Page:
Dr Alda Terracciano
Creativeworks London Postdoctoral Research Assistant
I am Post-Doc Research Assistant for Creativeworks London Digital Economy strand at Queen Mary University of London, and Honorary Research Associate at UCL Information Studies department. I collaborate with the Centre for Critical Heritage Studies (CCHS) at the University of Gothenburg, as member of the Staging the Archives research cluster.
As a visual artist, curator, director, and activist, over the years I have worked with diverse communities in Britain, placing the theme of migration centre stage in my practice. In 2001 I co-founded Future Histories, the first archive of African, Asian and Caribbean performing arts in the UK, now based at Goldsmiths University, for which I curated ground breaking cataloguing and digitisation projects and exhibitions. In 2010 I set up the not-for-profit organisation ALDATERRA Projects to promote dialogue between different cultures, foster the exploration of new artistic practices based on the cross-fertilisation between different art forms and disciplines, and engage with discursive and visual representations of the complexity of mobility in relation to the formation of cross-cultural identities in Britain.
My way of working is influential and collaborative. As a freelance curator and dramaturg I worked for the London International Festival of Theatre (LIFT), Tamasha Theatre Company, of which I am Associate Director, and Creative Partnerships, where I led on a number of educational projects in London schools. In 2012 I presented my 8-year-in the making multisensory installation Streets of… 7 cities in 7 minutes in London during the Olympic Games before touring it nationally and internationally. The intrinsically poetic quality of the everyday life and my fascination with cinéma vérité informed my style of work for this project, which makes use of nonlinear narrative and plays with the evocative interplay between sounds, images, tastes, smells and touch to create a sense of “hyper reality” and “g-local” culture. The installation has also led to the development of a specific method for eliciting personal memories within culturally diverse audiences nationally and internationally, which I call memory session.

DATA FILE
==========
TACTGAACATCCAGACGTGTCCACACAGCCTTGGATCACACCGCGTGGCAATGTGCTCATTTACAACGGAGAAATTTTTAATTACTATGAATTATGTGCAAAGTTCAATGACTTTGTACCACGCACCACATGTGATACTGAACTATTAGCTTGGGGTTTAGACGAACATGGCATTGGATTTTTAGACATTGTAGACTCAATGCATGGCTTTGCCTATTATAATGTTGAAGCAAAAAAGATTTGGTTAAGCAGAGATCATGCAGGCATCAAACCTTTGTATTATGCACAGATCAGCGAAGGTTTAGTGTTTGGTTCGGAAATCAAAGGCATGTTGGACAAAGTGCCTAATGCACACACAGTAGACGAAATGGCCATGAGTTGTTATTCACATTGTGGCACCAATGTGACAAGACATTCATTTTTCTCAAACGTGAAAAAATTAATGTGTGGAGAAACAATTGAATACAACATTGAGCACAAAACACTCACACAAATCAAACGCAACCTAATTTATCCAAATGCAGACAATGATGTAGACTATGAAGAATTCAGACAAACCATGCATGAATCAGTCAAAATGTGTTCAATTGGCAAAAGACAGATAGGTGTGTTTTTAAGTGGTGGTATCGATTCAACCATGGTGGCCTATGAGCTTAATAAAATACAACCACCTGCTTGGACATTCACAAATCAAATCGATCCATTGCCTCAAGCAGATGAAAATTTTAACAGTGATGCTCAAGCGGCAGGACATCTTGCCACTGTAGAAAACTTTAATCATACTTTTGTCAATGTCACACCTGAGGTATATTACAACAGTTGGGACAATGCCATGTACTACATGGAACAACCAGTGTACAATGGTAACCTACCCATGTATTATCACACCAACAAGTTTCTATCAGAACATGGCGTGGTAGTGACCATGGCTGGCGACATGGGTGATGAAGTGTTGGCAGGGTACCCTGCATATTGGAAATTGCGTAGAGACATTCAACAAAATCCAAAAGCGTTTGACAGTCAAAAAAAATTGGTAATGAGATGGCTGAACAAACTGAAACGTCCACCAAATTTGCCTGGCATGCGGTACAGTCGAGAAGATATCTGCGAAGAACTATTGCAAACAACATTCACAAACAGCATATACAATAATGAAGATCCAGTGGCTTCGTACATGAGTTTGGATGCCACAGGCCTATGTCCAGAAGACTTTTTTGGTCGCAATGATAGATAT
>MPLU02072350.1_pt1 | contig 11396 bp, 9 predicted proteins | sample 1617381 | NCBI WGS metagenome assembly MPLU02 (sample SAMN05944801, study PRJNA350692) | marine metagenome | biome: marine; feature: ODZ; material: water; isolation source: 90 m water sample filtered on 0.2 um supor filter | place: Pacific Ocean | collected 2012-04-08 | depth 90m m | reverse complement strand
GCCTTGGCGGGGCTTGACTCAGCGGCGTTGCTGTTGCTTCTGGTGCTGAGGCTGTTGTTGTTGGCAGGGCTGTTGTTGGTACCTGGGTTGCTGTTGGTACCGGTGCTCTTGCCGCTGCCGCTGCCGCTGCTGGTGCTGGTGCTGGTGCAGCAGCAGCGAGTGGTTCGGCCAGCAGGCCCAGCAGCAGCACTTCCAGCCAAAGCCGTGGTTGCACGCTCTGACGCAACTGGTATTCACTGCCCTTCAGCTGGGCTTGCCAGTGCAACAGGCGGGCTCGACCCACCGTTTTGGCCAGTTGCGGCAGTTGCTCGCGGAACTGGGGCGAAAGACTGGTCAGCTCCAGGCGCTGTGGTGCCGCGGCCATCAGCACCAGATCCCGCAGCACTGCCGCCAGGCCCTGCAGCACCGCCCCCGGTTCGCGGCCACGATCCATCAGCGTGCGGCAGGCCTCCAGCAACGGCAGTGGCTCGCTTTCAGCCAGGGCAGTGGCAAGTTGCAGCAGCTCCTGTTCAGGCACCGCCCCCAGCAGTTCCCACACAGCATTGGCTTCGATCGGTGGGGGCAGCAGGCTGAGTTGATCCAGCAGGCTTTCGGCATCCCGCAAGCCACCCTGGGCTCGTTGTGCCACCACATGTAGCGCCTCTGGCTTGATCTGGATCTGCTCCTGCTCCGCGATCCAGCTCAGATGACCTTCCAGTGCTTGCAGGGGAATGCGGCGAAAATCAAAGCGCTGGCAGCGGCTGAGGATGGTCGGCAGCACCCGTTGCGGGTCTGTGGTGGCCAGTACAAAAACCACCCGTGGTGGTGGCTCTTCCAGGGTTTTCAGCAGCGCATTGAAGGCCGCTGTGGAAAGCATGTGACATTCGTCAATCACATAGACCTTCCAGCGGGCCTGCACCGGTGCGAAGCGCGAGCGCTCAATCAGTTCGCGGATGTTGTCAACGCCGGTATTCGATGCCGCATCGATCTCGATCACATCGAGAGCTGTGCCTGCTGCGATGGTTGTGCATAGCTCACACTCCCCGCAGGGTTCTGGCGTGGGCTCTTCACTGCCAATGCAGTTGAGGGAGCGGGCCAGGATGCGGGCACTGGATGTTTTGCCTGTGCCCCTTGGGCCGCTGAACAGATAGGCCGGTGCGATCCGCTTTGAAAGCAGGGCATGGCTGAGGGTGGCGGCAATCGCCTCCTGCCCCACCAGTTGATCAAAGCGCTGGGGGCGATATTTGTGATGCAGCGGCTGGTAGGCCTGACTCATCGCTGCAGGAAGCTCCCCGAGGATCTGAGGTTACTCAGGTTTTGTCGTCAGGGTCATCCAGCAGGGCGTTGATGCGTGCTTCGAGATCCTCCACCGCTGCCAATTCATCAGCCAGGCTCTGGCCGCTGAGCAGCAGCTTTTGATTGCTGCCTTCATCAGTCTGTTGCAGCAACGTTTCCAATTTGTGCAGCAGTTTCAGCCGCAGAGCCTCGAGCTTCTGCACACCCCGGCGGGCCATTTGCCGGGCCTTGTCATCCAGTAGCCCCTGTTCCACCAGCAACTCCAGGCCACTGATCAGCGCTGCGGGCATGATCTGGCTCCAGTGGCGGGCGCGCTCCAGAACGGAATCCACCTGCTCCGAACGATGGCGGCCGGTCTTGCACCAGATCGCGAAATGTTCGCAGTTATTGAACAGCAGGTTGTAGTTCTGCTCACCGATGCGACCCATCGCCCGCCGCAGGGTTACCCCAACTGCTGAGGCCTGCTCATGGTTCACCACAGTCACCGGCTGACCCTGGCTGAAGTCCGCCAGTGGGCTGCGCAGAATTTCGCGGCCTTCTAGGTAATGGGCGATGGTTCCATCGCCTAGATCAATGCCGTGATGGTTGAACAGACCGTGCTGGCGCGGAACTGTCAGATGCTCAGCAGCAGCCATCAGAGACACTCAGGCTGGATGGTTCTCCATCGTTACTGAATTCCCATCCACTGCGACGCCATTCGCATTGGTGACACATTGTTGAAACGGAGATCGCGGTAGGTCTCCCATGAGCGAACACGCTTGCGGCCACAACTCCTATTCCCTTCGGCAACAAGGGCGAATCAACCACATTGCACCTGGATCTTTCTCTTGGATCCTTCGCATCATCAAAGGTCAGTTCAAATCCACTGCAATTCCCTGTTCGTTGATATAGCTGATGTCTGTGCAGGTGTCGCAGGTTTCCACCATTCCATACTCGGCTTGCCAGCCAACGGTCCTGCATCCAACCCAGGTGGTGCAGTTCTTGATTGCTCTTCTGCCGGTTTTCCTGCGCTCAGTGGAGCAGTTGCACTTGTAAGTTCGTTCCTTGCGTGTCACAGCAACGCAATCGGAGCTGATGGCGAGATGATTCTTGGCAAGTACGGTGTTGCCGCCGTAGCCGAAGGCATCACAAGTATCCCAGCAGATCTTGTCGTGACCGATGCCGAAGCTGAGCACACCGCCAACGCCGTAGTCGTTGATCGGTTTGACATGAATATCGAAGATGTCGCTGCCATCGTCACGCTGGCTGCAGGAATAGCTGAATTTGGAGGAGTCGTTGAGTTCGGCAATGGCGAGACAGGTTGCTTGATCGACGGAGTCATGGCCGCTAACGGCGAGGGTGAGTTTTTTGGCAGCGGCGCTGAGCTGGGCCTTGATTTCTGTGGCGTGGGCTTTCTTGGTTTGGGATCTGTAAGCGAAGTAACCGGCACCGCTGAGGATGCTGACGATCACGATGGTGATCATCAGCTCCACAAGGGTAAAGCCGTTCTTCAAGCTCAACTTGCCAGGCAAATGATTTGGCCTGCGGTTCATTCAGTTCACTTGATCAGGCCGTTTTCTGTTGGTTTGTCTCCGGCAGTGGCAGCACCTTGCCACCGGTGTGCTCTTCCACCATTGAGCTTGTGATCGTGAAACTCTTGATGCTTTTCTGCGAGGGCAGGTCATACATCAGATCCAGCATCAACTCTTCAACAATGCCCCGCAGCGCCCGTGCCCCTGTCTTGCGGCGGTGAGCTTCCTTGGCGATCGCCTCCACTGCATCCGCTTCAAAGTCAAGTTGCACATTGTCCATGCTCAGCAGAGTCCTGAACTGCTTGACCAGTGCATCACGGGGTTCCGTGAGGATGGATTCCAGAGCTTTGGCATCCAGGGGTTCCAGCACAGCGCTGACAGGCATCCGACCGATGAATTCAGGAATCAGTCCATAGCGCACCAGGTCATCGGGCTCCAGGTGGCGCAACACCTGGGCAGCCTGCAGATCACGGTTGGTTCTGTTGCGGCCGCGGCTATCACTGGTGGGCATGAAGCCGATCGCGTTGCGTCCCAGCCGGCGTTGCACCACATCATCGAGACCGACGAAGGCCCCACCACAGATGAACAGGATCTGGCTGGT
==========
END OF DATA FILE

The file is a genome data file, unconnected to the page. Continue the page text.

I hold a PhD in Theatre Studies and my research interests include African, Caribbean and Asian theatre in the UK, archives, digital and visual arts and the relationships between performance and public engagement. I have presented academic papers at conferences nationally and internationally, as well as curated inclusive public debates employing creative methods of interaction to influence and inspire. My interest in the use of new technologies to establish creative forms of engagement between cultural organisations, creative industries and audiences, together with the advancement of current thinking on digital creative economy is at the centre of my current academic research. I am particularly interested in the potential of digital technologies to accelerate processes of democratisation in arts and society and the formation of digital heritage commons in contemporary urban cultures.